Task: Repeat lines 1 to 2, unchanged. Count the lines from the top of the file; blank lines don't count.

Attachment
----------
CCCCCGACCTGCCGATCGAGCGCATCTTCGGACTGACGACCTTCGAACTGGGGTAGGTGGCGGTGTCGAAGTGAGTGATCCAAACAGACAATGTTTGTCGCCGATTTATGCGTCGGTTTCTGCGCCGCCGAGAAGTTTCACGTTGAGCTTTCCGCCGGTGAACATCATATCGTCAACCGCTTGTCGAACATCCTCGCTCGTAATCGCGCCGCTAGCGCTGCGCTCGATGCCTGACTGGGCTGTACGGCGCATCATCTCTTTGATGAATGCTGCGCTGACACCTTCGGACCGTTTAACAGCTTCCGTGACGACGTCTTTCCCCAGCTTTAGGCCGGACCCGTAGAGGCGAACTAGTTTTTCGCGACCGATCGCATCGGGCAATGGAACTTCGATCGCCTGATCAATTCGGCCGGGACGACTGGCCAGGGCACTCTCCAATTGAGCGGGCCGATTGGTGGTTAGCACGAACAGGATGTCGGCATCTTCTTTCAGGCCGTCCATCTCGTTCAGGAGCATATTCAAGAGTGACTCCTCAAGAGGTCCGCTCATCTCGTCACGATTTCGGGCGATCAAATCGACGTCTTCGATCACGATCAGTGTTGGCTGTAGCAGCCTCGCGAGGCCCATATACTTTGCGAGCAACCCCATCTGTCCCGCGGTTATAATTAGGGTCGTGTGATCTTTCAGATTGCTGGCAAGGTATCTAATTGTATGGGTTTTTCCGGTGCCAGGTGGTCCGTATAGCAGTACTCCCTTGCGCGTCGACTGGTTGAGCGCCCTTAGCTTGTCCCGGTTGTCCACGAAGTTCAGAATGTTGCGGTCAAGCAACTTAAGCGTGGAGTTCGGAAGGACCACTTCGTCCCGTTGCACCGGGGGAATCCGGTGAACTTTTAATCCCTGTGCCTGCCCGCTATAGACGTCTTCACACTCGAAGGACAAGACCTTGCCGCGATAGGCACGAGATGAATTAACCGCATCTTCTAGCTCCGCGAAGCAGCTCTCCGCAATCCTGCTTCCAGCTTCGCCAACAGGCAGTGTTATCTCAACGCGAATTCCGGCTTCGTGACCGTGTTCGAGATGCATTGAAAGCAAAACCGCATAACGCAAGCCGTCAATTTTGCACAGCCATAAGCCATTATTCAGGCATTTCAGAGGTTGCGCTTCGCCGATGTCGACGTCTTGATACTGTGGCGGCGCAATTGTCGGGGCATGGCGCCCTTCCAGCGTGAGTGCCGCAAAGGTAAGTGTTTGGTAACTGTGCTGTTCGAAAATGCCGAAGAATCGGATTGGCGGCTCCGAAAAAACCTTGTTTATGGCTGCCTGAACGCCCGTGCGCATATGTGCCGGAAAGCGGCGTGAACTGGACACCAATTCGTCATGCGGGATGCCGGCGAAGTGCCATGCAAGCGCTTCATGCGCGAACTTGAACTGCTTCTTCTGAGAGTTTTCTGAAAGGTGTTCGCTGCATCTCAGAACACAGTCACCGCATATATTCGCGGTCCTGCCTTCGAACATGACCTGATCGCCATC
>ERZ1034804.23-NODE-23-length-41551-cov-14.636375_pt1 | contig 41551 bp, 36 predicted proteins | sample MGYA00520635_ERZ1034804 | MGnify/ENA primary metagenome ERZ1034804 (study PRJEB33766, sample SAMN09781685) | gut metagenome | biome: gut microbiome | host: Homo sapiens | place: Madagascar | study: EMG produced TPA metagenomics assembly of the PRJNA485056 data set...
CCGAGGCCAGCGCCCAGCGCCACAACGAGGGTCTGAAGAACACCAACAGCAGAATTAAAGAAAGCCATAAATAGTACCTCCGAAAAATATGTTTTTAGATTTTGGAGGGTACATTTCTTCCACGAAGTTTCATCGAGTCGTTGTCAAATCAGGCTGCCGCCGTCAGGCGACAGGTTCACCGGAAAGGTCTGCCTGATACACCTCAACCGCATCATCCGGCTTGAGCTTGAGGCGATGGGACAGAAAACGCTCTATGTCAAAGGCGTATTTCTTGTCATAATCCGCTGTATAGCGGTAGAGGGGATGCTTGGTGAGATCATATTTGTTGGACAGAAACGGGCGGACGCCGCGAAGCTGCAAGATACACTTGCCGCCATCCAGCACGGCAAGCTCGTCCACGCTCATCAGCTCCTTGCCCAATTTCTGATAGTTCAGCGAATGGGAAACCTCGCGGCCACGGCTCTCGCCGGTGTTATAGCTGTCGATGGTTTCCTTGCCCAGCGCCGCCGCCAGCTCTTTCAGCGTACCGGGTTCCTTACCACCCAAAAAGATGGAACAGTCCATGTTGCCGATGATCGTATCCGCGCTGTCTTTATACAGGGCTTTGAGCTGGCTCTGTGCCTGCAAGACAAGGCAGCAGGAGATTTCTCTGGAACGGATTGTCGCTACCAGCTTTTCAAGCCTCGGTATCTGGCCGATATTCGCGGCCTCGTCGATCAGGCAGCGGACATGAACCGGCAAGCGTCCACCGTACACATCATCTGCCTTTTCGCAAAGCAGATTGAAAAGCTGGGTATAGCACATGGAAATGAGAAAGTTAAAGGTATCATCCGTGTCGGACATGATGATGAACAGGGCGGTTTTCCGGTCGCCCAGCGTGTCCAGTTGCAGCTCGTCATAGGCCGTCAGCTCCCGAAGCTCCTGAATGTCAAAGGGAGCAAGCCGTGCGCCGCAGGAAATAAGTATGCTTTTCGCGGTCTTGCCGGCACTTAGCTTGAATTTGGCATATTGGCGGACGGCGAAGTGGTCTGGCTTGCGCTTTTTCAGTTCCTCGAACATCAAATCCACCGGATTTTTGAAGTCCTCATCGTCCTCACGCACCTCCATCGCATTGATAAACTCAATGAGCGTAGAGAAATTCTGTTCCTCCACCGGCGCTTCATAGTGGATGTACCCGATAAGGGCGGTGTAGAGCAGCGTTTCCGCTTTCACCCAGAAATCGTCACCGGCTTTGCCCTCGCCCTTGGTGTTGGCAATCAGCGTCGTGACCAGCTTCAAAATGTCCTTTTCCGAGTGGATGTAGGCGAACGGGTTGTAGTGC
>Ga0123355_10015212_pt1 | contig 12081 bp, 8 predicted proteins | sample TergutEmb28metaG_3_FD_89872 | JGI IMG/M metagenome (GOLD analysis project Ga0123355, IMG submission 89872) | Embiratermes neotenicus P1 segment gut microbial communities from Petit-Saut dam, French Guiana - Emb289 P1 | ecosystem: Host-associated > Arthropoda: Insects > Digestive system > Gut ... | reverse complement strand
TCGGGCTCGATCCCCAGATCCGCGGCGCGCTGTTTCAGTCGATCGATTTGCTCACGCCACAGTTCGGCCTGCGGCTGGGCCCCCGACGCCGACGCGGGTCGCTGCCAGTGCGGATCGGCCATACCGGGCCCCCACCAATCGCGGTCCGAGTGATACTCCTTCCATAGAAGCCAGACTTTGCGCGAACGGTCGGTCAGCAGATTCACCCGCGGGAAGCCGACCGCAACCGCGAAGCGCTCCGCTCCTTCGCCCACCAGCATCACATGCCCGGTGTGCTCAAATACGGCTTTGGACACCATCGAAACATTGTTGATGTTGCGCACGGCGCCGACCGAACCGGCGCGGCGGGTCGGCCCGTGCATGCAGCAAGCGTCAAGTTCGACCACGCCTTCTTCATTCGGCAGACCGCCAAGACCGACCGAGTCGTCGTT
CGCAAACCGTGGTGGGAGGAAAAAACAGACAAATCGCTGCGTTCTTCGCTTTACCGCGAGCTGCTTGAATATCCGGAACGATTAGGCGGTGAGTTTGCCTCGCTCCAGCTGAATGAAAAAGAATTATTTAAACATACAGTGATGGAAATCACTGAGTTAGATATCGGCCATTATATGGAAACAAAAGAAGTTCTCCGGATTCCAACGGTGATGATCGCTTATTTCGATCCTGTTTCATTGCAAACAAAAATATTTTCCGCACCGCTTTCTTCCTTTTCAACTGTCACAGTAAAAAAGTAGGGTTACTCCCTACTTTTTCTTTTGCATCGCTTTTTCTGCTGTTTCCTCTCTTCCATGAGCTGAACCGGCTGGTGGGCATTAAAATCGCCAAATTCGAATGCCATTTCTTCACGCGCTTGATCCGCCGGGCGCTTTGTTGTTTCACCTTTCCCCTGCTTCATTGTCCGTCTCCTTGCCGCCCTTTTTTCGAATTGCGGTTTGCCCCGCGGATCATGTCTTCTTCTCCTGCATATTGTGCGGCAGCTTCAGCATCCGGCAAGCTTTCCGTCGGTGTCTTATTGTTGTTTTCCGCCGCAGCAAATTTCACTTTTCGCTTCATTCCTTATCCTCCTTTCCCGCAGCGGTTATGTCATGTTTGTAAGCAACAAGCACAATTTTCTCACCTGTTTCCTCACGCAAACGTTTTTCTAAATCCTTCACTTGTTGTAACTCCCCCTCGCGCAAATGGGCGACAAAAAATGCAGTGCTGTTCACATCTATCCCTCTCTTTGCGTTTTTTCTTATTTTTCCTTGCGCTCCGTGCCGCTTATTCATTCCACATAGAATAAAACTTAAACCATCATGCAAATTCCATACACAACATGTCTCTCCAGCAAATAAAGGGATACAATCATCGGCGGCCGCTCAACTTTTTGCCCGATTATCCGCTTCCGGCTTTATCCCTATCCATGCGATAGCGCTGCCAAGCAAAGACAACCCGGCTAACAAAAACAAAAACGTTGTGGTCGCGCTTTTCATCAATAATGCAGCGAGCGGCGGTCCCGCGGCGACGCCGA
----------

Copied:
CCCCCGACCTGCCGATCGAGCGCATCTTCGGACTGACGACCTTCGAACTGGGGTAGGTGGCGGTGTCGAAGTGAGTGATCCAAACAGACAATGTTTGTCGCCGATTTATGCGTCGGTTTCTGCGCCGCCGAGAAGTTTCACGTTGAGCTTTCCGCCGGTGAACATCATATCGTCAACCGCTTGTCGAACATCCTCGCTCGTAATCGCGCCGCTAGCGCTGCGCTCGATGCCTGACTGGGCTGTACGGCGCATCATCTCTTTGATGAATGCTGCGCTGACACCTTCGGACCGTTTAACAGCTTCCGTGACGACGTCTTTCCCCAGCTTTAGGCCGGACCCGTAGAGGCGAACTAGTTTTTCGCGACCGATCGCATCGGGCAATGGAACTTCGATCGCCTGATCAATTCGGCCGGGACGACTGGCCAGGGCACTCTCCAATTGAGCGGGCCGATTGGTGGTTAGCACGAACAGGATGTCGGCATCTTCTTTCAGGCCGTCCATCTCGTTCAGGAGCATATTCAAGAGTGACTCCTCAAGAGGTCCGCTCATCTCGTCACGATTTCGGGCGATCAAATCGACGTCTTCGATCACGATCAGTGTTGGCTGTAGCAGCCTCGCGAGGCCCATATACTTTGCGAGCAACCCCATCTGTCCCGCGGTTATAATTAGGGTCGTGTGATCTTTCAGATTGCTGGCAAGGTATCTAATTGTATGGGTTTTTCCGGTGCCAGGTGGTCCGTATAGCAGTACTCCCTTGCGCGTCGACTGGTTGAGCGCCCTTAGCTTGTCCCGGTTGTCCACGAAGTTCAGAATGTTGCGGTCAAGCAACTTAAGCGTGGAGTTCGGAAGGACCACTTCGTCCCGTTGCACCGGGGGAATCCGGTGAACTTTTAATCCCTGTGCCTGCCCGCTATAGACGTCTTCACACTCGAAGGACAAGACCTTGCCGCGATAGGCACGAGATGAATTAACCGCATCTTCTAGCTCCGCGAAGCAGCTCTCCGCAATCCTGCTTCCAGCTTCGCCAACAGGCAGTGTTATCTCAACGCGAATTCCGGCTTCGTGACCGTGTTCGAGATGCATTGAAAGCAAAACCGCATAACGCAAGCCGTCAATTTTGCACAGCCATAAGCCATTATTCAGGCATTTCAGAGGTTGCGCTTCGCCGATGTCGACGTCTTGATACTGTGGCGGCGCAATTGTCGGGGCATGGCGCCCTTCCAGCGTGAGTGCCGCAAAGGTAAGTGTTTGGTAACTGTGCTGTTCGAAAATGCCGAAGAATCGGATTGGCGGCTCCGAAAAAACCTTGTTTATGGCTGCCTGAACGCCCGTGCGCATATGTGCCGGAAAGCGGCGTGAACTGGACACCAATTCGTCATGCGGGATGCCGGCGAAGTGCCATGCAAGCGCTTCATGCGCGAACTTGAACTGCTTCTTCTGAGAGTTTTCTGAAAGGTGTTCGCTGCATCTCAGAACACAGTCACCGCATATATTCGCGGTCCTGCCTTCGAACATGACCTGATCGCCATC
>ERZ1034804.23-NODE-23-length-41551-cov-14.636375_pt1 | contig 41551 bp, 36 predicted proteins | sample MGYA00520635_ERZ1034804 | MGnify/ENA primary metagenome ERZ1034804 (study PRJEB33766, sample SAMN09781685) | gut metagenome | biome: gut microbiome | host: Homo sapiens | place: Madagascar | study: EMG produced TPA metagenomics assembly of the PRJNA485056 data set...